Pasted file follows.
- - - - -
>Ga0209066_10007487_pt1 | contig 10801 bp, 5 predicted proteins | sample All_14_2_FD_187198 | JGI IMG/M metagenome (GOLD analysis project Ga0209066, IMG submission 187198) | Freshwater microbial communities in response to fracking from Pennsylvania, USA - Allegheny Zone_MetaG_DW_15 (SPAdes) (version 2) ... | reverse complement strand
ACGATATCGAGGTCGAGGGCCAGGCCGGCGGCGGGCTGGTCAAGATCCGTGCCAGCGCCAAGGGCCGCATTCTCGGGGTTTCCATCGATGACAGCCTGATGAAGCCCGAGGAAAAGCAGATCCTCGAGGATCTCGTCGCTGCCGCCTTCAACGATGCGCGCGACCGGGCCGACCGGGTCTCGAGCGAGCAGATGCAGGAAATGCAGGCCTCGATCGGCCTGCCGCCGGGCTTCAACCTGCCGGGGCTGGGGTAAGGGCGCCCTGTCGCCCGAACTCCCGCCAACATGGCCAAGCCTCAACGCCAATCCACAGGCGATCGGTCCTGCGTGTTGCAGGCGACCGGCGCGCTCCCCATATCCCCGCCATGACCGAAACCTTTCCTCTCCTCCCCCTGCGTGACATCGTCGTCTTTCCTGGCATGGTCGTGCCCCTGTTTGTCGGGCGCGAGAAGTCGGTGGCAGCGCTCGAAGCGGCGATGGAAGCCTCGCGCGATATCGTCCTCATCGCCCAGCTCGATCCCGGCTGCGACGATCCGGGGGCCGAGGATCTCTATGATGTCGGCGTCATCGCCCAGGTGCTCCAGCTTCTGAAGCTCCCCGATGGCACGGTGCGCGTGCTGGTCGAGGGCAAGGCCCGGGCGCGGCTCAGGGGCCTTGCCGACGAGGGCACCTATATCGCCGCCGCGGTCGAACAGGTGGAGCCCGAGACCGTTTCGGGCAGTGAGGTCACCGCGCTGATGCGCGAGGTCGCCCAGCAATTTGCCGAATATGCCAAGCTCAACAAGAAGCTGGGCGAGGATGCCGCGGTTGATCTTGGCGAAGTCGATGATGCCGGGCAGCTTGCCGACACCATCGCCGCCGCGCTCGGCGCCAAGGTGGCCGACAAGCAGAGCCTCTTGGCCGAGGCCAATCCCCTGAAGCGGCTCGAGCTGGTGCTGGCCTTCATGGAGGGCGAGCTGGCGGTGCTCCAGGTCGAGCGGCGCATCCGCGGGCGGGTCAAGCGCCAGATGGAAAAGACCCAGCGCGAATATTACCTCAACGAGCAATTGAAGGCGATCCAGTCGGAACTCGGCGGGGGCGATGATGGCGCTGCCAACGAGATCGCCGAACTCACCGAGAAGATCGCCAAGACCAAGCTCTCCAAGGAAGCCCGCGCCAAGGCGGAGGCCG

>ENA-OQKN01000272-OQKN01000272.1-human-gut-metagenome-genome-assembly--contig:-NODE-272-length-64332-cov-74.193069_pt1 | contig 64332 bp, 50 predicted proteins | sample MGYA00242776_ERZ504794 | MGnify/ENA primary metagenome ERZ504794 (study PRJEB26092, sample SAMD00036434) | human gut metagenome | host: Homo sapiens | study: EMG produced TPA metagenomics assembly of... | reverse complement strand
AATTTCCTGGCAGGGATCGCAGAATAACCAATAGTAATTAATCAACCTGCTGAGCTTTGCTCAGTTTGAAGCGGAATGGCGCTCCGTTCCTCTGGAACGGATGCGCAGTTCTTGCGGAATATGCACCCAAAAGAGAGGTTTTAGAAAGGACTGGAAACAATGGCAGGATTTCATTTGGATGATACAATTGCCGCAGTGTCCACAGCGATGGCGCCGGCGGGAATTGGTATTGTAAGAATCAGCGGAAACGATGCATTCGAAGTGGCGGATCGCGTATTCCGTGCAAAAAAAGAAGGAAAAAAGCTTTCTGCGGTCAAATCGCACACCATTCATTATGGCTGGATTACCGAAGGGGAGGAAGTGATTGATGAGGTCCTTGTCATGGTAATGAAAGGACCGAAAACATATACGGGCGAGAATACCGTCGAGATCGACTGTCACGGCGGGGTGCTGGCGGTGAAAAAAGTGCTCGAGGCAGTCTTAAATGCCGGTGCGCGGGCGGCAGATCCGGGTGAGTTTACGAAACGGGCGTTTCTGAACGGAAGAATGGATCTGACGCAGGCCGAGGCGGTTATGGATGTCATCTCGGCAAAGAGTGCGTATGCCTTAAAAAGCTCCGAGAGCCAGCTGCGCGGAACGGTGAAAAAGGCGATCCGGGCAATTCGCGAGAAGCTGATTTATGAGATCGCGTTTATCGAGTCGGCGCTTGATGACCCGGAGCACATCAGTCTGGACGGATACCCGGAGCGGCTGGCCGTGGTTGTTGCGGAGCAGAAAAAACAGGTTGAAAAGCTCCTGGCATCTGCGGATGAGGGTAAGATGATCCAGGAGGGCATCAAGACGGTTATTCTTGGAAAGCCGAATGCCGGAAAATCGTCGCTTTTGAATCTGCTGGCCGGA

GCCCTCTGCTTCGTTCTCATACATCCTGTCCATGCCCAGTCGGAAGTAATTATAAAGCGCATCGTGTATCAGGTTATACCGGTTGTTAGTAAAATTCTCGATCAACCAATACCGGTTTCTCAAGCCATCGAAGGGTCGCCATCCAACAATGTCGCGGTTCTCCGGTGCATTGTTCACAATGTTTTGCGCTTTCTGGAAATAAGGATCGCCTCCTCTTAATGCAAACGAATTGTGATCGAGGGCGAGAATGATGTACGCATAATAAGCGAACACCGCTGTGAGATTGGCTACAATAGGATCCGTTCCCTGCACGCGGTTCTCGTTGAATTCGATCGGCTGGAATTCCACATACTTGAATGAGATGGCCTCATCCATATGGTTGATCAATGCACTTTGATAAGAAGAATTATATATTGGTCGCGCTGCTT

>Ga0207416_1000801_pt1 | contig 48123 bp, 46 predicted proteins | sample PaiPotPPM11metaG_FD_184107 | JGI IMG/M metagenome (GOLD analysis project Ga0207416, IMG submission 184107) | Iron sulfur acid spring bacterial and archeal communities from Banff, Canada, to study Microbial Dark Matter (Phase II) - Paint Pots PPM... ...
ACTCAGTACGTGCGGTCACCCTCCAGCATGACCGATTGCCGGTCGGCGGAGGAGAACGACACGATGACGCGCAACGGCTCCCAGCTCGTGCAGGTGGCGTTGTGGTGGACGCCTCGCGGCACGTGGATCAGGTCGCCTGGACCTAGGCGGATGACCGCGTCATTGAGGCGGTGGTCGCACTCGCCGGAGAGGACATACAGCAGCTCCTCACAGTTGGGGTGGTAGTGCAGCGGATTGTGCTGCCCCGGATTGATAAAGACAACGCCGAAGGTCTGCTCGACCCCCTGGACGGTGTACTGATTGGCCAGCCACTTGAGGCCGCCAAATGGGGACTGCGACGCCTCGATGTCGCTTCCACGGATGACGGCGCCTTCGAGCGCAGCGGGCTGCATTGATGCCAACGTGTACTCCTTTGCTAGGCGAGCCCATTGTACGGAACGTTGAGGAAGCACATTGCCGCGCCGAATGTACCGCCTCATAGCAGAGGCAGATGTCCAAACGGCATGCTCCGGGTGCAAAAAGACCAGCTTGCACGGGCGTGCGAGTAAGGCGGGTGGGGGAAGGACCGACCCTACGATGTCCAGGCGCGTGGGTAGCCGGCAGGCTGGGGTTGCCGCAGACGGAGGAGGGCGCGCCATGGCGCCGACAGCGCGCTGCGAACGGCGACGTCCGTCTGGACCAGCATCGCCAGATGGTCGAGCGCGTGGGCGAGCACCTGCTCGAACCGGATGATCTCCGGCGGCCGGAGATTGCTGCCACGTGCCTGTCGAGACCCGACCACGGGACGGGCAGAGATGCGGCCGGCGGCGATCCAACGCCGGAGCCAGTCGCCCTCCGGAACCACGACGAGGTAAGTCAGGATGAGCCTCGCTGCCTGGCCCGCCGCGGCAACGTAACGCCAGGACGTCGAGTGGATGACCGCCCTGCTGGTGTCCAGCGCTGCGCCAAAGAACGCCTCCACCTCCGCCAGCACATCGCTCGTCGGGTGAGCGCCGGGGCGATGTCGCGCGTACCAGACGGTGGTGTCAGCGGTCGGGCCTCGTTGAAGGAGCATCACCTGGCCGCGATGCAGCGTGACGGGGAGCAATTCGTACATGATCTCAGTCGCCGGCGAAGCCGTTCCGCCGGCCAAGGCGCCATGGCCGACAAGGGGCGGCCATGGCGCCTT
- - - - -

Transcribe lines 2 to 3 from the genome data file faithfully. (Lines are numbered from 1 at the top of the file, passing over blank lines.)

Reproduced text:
ACGATATCGAGGTCGAGGGCCAGGCCGGCGGCGGGCTGGTCAAGATCCGTGCCAGCGCCAAGGGCCGCATTCTCGGGGTTTCCATCGATGACAGCCTGATGAAGCCCGAGGAAAAGCAGATCCTCGAGGATCTCGTCGCTGCCGCCTTCAACGATGCGCGCGACCGGGCCGACCGGGTCTCGAGCGAGCAGATGCAGGAAATGCAGGCCTCGATCGGCCTGCCGCCGGGCTTCAACCTGCCGGGGCTGGGGTAAGGGCGCCCTGTCGCCCGAACTCCCGCCAACATGGCCAAGCCTCAACGCCAATCCACAGGCGATCGGTCCTGCGTGTTGCAGGCGACCGGCGCGCTCCCCATATCCCCGCCATGACCGAAACCTTTCCTCTCCTCCCCCTGCGTGACATCGTCGTCTTTCCTGGCATGGTCGTGCCCCTGTTTGTCGGGCGCGAGAAGTCGGTGGCAGCGCTCGAAGCGGCGATGGAAGCCTCGCGCGATATCGTCCTCATCGCCCAGCTCGATCCCGGCTGCGACGATCCGGGGGCCGAGGATCTCTATGATGTCGGCGTCATCGCCCAGGTGCTCCAGCTTCTGAAGCTCCCCGATGGCACGGTGCGCGTGCTGGTCGAGGGCAAGGCCCGGGCGCGGCTCAGGGGCCTTGCCGACGAGGGCACCTATATCGCCGCCGCGGTCGAACAGGTGGAGCCCGAGACCGTTTCGGGCAGTGAGGTCACCGCGCTGATGCGCGAGGTCGCCCAGCAATTTGCCGAATATGCCAAGCTCAACAAGAAGCTGGGCGAGGATGCCGCGGTTGATCTTGGCGAAGTCGATGATGCCGGGCAGCTTGCCGACACCATCGCCGCCGCGCTCGGCGCCAAGGTGGCCGACAAGCAGAGCCTCTTGGCCGAGGCCAATCCCCTGAAGCGGCTCGAGCTGGTGCTGGCCTTCATGGAGGGCGAGCTGGCGGTGCTCCAGGTCGAGCGGCGCATCCGCGGGCGGGTCAAGCGCCAGATGGAAAAGACCCAGCGCGAATATTACCTCAACGAGCAATTGAAGGCGATCCAGTCGGAACTCGGCGGGGGCGATGATGGCGCTGCCAACGAGATCGCCGAACTCACCGAGAAGATCGCCAAGACCAAGCTCTCCAAGGAAGCCCGCGCCAAGGCGGAGGCCG

>ENA-OQKN01000272-OQKN01000272.1-human-gut-metagenome-genome-assembly--contig:-NODE-272-length-64332-cov-74.193069_pt1 | contig 64332 bp, 50 predicted proteins | sample MGYA00242776_ERZ504794 | MGnify/ENA primary metagenome ERZ504794 (study PRJEB26092, sample SAMD00036434) | human gut metagenome | host: Homo sapiens | study: EMG produced TPA metagenomics assembly of... | reverse complement strand